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The University of Maryland School of Pharmacy will begin offering training to prepare prospective workers for the medical marijuana industry.
The move puts the Baltimore school in league with few other established universities and colleges, including the University of Vermont College of Medicine’s Department of Pharmacology, seeking to bring educational standards to a growing national industry that grapples with evolving science and uncertain legal standing.
“We wanted to be there as a resource,” said Magaly Rodriguez de Bittner, a pharmacy professor and executive director of the school’s Center for Innovative Pharmacy Solutions, which began signing up potential workers for training last month.
“If you’re going to be dispensing,” she said, “let’s make sure your staff is trained in best practices to do it safely and effectively.”
The pharmacy school will offer classes through its online platform toward certifications required under the state’s medical marijuana law for those involved in the business. It is partnering with the advocacy group Americans for Safe Access on the certification program. That organization will provide the instructors and the curriculum, which the school vetted and adjusted.
Training doesn’t mean an endorsement of using marijuana by the school, a well-regarded institution founded in 1841, Rodriguez de Bittner said. Medical marijuana is not approved by the Food and Drug Administration.
The school had an online platform to offer the training and a mission to provide education to health-care providers, even if the science and government regulation has yet to catch up with demand, she said.
Few universities even support research into medical uses for cannabis, largely because accessing the plant is restricted by federal law that categorizes it the same as heroin and LSD. And though Maryland, 28 other states and the District have made medical marijuana legal, the Trump administration has signaled that it could increase enforcement efforts.
Some large health systems in Maryland are concerned enough to ask their doctors not to recommend the drug, including LifeBridge Health and MedStar Health. Johns Hopkins Medicine and the University of Maryland Medical System are formulating policies.
Maryland’s medical marijuana rules don’t obligate doctors to get specific training before prescribing cannabis, but like other states it does require growers, processors, dispensaries and laboratories to be “certified,” said Patrick Jameson, executive director of the Maryland Medical Cannabis Commission.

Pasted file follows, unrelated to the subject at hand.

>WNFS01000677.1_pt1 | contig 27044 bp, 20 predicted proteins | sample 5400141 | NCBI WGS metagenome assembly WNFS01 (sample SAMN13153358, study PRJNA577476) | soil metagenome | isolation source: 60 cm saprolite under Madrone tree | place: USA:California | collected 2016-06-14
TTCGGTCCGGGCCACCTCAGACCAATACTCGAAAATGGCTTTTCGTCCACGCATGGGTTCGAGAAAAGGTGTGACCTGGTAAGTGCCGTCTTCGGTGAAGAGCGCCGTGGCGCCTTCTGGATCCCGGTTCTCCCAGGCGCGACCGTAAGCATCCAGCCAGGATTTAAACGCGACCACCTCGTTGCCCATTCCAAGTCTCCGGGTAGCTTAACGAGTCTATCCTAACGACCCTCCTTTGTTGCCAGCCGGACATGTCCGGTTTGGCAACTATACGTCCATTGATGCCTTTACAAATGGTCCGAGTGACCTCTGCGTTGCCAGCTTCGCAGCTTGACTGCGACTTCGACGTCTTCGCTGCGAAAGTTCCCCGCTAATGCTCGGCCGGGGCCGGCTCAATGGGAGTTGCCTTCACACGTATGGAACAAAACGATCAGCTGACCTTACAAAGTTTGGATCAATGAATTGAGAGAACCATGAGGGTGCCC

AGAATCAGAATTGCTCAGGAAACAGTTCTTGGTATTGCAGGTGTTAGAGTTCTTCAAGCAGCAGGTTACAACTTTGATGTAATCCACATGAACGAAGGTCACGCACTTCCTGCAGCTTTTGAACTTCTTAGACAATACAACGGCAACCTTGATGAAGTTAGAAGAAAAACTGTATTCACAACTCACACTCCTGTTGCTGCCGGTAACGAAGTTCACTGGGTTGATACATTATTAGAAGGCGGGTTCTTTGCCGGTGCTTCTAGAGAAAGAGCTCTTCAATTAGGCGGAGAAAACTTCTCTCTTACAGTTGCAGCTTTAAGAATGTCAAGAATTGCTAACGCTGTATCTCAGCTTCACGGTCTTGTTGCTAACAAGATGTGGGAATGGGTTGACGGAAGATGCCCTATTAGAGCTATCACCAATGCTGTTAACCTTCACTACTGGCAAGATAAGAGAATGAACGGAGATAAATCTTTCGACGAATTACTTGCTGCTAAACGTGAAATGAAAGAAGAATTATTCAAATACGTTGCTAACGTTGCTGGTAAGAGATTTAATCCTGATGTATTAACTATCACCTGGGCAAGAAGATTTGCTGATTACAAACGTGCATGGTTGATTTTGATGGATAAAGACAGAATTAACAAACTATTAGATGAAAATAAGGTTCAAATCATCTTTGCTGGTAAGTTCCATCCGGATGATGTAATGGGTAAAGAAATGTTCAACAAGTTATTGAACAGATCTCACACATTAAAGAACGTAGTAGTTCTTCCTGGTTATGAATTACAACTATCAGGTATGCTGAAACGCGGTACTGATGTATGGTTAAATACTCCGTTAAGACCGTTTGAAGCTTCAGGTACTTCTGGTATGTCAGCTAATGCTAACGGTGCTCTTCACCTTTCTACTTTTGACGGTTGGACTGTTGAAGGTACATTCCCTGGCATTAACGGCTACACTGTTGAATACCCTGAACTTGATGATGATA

The burden will be on businesses to ensure that there is training relevant to a person’s position, and there will be inspections, he said. The focus will be on safety, security and record keeping, but workers in each type of operation have more specific requirements.
“There are numerous training requirements for those people working in the industry,” Jameson said. “Grower agents, processor agents and dispensary agents have specific training requirements as listed in” state law, he said. “Dispensary agents have even more requirements.”
The commission doesn’t endorse a particular certification program, though the agency website for a time included a link to one but subsequently removed it.
The pharmacy school’s partnership with Americans for Safe Access gives the nonprofit advocacy group “immediate legitimacy” for its courses, said Shad Ewart, a professor at Anne Arundel Community College who teaches a course about the marijuana industry for credit but not yet industry certification.
He said the school also benefits because officials there had to do little legwork in developing a curriculum that could have taken months or years to produce on their own. (University officials said they reviewed the content and made it conform to educational norms.)
Still, Ewart understands that many colleges and universities don’t want to jeopardize federal funding for research, student loans or other programs by wading into the medical marijuana arena. He said there was a need and, in his case, demand particularly from students who wanted to launch their own businesses. He said he steers students to focus on ancillary operations such as security, marketing, accounting and retail.
“If the legislation says you must have fencing with video surveillance, well, that’s good for the fencing and video industries,” he said.
Jahan Marcu, chief science officer for Americans for Safe Access, said the group has been offering training since 2002 when there were approximately 11 dispensaries around the country. Instruction initially focused only on “survival,” which meant how to handle law enforcement.
Now that there are several thousand businesses, the training has evolved to match what’s required by states that allow medical marijuana for each type of operation, from growing and processing to retailing and laboratory testing, he said. Courses offer instruction about laws and regulations; the latest evidence on uses for medical marijuana; plant and product consistency; pesticides; sanitation; operating procedures; labeling, inventory control and record keeping; and other relevant information.
On the Maryland site, 30-hour certification courses are being offered for $450 to $750.
Marcu said his group is not the largest marijuana educator, though it’s not clear anyone is keeping track. Among others offering instruction are Cannabis Training Institute, THC University and Green Cultured. In addition to such new “universities” dedicated to medical marijuana certification, there are some medical societies and health departments offering training.
The university affiliation, Marcu hopes, will bring some accountability and possibly standards that others could adopt.
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